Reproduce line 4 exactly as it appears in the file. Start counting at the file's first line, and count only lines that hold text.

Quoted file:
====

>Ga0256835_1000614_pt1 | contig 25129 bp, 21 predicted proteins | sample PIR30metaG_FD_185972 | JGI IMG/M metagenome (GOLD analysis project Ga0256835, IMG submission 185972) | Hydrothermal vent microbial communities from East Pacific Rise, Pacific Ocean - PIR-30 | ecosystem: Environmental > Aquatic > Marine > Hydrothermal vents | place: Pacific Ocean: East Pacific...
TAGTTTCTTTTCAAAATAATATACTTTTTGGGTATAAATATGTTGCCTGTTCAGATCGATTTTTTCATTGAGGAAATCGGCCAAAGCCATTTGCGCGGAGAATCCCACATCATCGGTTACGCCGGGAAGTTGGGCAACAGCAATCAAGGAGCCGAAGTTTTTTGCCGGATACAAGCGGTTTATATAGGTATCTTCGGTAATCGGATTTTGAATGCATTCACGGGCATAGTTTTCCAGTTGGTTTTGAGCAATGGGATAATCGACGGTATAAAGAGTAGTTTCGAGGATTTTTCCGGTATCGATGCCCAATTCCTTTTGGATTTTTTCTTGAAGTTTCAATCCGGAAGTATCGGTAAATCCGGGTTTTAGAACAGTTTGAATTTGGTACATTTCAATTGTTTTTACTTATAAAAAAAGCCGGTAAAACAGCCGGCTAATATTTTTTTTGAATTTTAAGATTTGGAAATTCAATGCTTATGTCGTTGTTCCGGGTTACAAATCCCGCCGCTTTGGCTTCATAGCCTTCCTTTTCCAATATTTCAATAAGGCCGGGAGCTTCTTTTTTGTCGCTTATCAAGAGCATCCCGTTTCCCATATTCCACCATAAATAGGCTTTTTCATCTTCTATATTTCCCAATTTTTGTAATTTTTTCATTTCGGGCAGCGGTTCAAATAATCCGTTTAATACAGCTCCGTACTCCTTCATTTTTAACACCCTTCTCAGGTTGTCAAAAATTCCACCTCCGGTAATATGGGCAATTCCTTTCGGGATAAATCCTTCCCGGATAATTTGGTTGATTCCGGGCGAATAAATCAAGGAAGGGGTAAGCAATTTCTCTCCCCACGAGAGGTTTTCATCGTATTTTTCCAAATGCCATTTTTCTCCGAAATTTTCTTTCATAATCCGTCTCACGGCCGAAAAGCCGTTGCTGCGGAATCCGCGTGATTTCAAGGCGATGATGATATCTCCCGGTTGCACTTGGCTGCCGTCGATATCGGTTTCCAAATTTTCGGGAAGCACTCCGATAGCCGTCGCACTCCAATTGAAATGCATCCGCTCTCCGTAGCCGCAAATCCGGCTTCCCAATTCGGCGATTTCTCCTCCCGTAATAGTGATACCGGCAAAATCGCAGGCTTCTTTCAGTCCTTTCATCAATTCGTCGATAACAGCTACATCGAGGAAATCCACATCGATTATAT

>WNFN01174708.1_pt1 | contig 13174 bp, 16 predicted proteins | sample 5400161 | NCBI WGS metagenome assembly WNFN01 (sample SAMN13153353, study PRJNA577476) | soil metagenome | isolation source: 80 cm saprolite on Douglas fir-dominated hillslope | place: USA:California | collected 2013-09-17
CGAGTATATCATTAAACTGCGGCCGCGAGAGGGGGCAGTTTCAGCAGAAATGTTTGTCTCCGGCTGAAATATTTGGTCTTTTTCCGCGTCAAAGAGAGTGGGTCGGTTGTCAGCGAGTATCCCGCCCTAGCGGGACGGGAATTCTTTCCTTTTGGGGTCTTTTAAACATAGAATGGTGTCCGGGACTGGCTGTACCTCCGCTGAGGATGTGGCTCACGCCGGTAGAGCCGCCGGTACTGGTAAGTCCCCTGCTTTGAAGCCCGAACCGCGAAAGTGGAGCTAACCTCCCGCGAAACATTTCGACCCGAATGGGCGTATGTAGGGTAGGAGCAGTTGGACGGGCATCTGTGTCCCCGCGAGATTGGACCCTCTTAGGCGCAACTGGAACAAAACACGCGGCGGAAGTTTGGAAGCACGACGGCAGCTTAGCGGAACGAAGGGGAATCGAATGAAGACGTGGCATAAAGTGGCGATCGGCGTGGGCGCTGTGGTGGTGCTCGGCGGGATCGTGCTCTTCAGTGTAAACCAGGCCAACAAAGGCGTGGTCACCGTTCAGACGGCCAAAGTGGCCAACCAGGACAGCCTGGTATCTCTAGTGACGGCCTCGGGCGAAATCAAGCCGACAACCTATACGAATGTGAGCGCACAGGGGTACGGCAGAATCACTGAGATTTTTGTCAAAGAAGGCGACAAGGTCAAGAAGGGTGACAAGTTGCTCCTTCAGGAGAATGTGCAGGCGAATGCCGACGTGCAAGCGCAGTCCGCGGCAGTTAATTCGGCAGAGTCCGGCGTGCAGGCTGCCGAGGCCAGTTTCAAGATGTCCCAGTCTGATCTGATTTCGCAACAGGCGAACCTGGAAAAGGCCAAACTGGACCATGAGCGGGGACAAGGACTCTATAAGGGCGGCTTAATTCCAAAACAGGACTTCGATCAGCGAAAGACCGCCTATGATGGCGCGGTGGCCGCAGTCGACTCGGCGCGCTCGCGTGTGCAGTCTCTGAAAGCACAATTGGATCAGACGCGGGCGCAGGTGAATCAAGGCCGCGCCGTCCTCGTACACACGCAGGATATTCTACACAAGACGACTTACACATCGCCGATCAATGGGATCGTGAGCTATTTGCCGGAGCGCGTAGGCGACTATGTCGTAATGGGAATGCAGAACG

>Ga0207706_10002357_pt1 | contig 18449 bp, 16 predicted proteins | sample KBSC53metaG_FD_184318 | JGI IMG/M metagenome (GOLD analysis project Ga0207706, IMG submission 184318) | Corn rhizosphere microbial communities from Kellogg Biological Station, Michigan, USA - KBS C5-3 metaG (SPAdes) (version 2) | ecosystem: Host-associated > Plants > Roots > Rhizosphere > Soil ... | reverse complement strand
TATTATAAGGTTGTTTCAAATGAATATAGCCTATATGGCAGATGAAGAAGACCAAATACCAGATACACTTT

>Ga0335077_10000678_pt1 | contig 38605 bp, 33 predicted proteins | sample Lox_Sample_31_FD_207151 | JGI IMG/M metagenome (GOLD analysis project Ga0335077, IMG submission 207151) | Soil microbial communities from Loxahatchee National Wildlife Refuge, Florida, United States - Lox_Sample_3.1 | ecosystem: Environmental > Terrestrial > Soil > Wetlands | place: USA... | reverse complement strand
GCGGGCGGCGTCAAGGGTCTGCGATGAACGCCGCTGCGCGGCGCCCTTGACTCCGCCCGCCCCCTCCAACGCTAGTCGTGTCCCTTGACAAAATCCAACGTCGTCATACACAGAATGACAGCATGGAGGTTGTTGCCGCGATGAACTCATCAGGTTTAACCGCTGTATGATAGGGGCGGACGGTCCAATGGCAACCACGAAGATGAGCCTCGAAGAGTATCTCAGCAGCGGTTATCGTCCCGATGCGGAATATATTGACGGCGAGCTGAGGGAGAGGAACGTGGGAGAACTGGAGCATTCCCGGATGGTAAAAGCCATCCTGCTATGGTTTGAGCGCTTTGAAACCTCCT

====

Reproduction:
CGAGTATATCATTAAACTGCGGCCGCGAGAGGGGGCAGTTTCAGCAGAAATGTTTGTCTCCGGCTGAAATATTTGGTCTTTTTCCGCGTCAAAGAGAGTGGGTCGGTTGTCAGCGAGTATCCCGCCCTAGCGGGACGGGAATTCTTTCCTTTTGGGGTCTTTTAAACATAGAATGGTGTCCGGGACTGGCTGTACCTCCGCTGAGGATGTGGCTCACGCCGGTAGAGCCGCCGGTACTGGTAAGTCCCCTGCTTTGAAGCCCGAACCGCGAAAGTGGAGCTAACCTCCCGCGAAACATTTCGACCCGAATGGGCGTATGTAGGGTAGGAGCAGTTGGACGGGCATCTGTGTCCCCGCGAGATTGGACCCTCTTAGGCGCAACTGGAACAAAACACGCGGCGGAAGTTTGGAAGCACGACGGCAGCTTAGCGGAACGAAGGGGAATCGAATGAAGACGTGGCATAAAGTGGCGATCGGCGTGGGCGCTGTGGTGGTGCTCGGCGGGATCGTGCTCTTCAGTGTAAACCAGGCCAACAAAGGCGTGGTCACCGTTCAGACGGCCAAAGTGGCCAACCAGGACAGCCTGGTATCTCTAGTGACGGCCTCGGGCGAAATCAAGCCGACAACCTATACGAATGTGAGCGCACAGGGGTACGGCAGAATCACTGAGATTTTTGTCAAAGAAGGCGACAAGGTCAAGAAGGGTGACAAGTTGCTCCTTCAGGAGAATGTGCAGGCGAATGCCGACGTGCAAGCGCAGTCCGCGGCAGTTAATTCGGCAGAGTCCGGCGTGCAGGCTGCCGAGGCCAGTTTCAAGATGTCCCAGTCTGATCTGATTTCGCAACAGGCGAACCTGGAAAAGGCCAAACTGGACCATGAGCGGGGACAAGGACTCTATAAGGGCGGCTTAATTCCAAAACAGGACTTCGATCAGCGAAAGACCGCCTATGATGGCGCGGTGGCCGCAGTCGACTCGGCGCGCTCGCGTGTGCAGTCTCTGAAAGCACAATTGGATCAGACGCGGGCGCAGGTGAATCAAGGCCGCGCCGTCCTCGTACACACGCAGGATATTCTACACAAGACGACTTACACATCGCCGATCAATGGGATCGTGAGCTATTTGCCGGAGCGCGTAGGCGACTATGTCGTAATGGGAATGCAGAACG